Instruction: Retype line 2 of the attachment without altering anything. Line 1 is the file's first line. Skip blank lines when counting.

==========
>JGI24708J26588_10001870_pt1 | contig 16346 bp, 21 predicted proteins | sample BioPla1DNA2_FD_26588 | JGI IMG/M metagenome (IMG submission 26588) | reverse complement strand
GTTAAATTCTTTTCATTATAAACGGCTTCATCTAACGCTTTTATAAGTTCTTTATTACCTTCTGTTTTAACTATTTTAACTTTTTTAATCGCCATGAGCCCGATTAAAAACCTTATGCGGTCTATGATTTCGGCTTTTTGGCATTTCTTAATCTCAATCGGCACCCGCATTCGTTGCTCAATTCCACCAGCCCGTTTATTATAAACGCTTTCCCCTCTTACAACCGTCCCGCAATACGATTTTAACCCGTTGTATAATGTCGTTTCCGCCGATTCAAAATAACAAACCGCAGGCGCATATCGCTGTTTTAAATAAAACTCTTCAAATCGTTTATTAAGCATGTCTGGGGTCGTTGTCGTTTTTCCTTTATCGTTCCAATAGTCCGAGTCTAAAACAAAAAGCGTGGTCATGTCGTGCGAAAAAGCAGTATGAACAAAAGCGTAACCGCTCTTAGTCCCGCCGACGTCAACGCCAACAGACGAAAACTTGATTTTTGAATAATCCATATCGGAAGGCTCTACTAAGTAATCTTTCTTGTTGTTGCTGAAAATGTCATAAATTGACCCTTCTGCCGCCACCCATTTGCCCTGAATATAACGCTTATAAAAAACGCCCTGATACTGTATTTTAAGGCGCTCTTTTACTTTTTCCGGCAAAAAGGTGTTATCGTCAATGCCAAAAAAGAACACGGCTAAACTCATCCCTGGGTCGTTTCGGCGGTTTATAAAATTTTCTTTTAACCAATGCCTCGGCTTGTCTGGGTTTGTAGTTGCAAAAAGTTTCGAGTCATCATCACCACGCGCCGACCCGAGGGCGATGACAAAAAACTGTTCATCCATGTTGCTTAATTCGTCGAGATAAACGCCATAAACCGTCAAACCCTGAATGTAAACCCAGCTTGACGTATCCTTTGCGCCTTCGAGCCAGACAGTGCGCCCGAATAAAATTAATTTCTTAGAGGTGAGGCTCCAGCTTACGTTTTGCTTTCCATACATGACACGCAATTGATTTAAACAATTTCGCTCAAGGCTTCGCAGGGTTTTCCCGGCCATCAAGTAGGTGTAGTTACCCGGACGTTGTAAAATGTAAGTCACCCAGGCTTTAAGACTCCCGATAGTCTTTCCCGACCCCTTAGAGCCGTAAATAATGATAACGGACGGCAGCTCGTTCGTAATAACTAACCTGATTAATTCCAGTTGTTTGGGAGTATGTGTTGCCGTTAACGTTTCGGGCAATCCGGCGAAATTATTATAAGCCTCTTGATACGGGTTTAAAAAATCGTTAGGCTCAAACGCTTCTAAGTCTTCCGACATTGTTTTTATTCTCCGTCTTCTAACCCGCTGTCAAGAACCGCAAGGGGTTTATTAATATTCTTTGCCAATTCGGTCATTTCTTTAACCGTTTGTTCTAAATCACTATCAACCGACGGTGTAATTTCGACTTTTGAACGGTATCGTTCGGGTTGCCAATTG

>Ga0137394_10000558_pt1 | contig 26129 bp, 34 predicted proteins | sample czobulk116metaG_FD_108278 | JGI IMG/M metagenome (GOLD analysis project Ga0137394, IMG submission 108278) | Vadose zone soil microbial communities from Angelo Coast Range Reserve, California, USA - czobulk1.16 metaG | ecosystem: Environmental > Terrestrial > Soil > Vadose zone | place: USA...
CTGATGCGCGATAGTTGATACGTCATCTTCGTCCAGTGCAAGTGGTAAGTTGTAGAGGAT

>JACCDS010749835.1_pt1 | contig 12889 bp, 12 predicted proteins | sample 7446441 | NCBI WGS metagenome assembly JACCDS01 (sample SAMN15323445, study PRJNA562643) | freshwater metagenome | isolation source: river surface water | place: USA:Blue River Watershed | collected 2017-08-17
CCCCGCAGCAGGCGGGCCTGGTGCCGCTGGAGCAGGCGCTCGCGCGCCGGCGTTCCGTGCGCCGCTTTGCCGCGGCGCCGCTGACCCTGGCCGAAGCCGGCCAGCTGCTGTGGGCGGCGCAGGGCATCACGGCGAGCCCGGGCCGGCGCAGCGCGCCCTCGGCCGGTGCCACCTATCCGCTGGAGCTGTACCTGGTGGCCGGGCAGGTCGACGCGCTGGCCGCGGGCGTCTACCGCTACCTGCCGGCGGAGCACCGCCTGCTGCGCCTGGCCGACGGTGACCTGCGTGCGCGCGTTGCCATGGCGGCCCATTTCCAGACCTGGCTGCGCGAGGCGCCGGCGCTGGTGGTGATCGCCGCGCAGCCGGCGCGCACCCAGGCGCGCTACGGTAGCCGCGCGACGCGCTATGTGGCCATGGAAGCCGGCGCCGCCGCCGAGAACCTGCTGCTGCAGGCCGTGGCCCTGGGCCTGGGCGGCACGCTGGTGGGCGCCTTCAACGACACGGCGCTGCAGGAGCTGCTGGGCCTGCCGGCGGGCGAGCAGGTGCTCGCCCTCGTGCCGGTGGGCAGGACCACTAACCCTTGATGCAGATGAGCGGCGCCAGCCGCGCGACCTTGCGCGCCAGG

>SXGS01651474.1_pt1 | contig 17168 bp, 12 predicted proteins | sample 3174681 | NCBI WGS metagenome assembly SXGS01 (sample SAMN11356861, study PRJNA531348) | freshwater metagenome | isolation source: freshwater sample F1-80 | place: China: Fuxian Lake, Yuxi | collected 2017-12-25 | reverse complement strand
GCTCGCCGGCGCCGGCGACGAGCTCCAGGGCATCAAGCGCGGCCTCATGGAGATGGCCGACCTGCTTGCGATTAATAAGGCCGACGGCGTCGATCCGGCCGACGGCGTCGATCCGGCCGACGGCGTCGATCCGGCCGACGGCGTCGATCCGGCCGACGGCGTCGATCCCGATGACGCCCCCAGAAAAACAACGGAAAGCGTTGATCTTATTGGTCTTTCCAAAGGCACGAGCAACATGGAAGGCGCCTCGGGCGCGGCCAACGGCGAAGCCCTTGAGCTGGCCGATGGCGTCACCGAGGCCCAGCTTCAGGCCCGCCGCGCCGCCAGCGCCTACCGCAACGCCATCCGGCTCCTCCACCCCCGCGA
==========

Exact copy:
GTTAAATTCTTTTCATTATAAACGGCTTCATCTAACGCTTTTATAAGTTCTTTATTACCTTCTGTTTTAACTATTTTAACTTTTTTAATCGCCATGAGCCCGATTAAAAACCTTATGCGGTCTATGATTTCGGCTTTTTGGCATTTCTTAATCTCAATCGGCACCCGCATTCGTTGCTCAATTCCACCAGCCCGTTTATTATAAACGCTTTCCCCTCTTACAACCGTCCCGCAATACGATTTTAACCCGTTGTATAATGTCGTTTCCGCCGATTCAAAATAACAAACCGCAGGCGCATATCGCTGTTTTAAATAAAACTCTTCAAATCGTTTATTAAGCATGTCTGGGGTCGTTGTCGTTTTTCCTTTATCGTTCCAATAGTCCGAGTCTAAAACAAAAAGCGTGGTCATGTCGTGCGAAAAAGCAGTATGAACAAAAGCGTAACCGCTCTTAGTCCCGCCGACGTCAACGCCAACAGACGAAAACTTGATTTTTGAATAATCCATATCGGAAGGCTCTACTAAGTAATCTTTCTTGTTGTTGCTGAAAATGTCATAAATTGACCCTTCTGCCGCCACCCATTTGCCCTGAATATAACGCTTATAAAAAACGCCCTGATACTGTATTTTAAGGCGCTCTTTTACTTTTTCCGGCAAAAAGGTGTTATCGTCAATGCCAAAAAAGAACACGGCTAAACTCATCCCTGGGTCGTTTCGGCGGTTTATAAAATTTTCTTTTAACCAATGCCTCGGCTTGTCTGGGTTTGTAGTTGCAAAAAGTTTCGAGTCATCATCACCACGCGCCGACCCGAGGGCGATGACAAAAAACTGTTCATCCATGTTGCTTAATTCGTCGAGATAAACGCCATAAACCGTCAAACCCTGAATGTAAACCCAGCTTGACGTATCCTTTGCGCCTTCGAGCCAGACAGTGCGCCCGAATAAAATTAATTTCTTAGAGGTGAGGCTCCAGCTTACGTTTTGCTTTCCATACATGACACGCAATTGATTTAAACAATTTCGCTCAAGGCTTCGCAGGGTTTTCCCGGCCATCAAGTAGGTGTAGTTACCCGGACGTTGTAAAATGTAAGTCACCCAGGCTTTAAGACTCCCGATAGTCTTTCCCGACCCCTTAGAGCCGTAAATAATGATAACGGACGGCAGCTCGTTCGTAATAACTAACCTGATTAATTCCAGTTGTTTGGGAGTATGTGTTGCCGTTAACGTTTCGGGCAATCCGGCGAAATTATTATAAGCCTCTTGATACGGGTTTAAAAAATCGTTAGGCTCAAACGCTTCTAAGTCTTCCGACATTGTTTTTATTCTCCGTCTTCTAACCCGCTGTCAAGAACCGCAAGGGGTTTATTAATATTCTTTGCCAATTCGGTCATTTCTTTAACCGTTTGTTCTAAATCACTATCAACCGACGGTGTAATTTCGACTTTTGAACGGTATCGTTCGGGTTGCCAATTG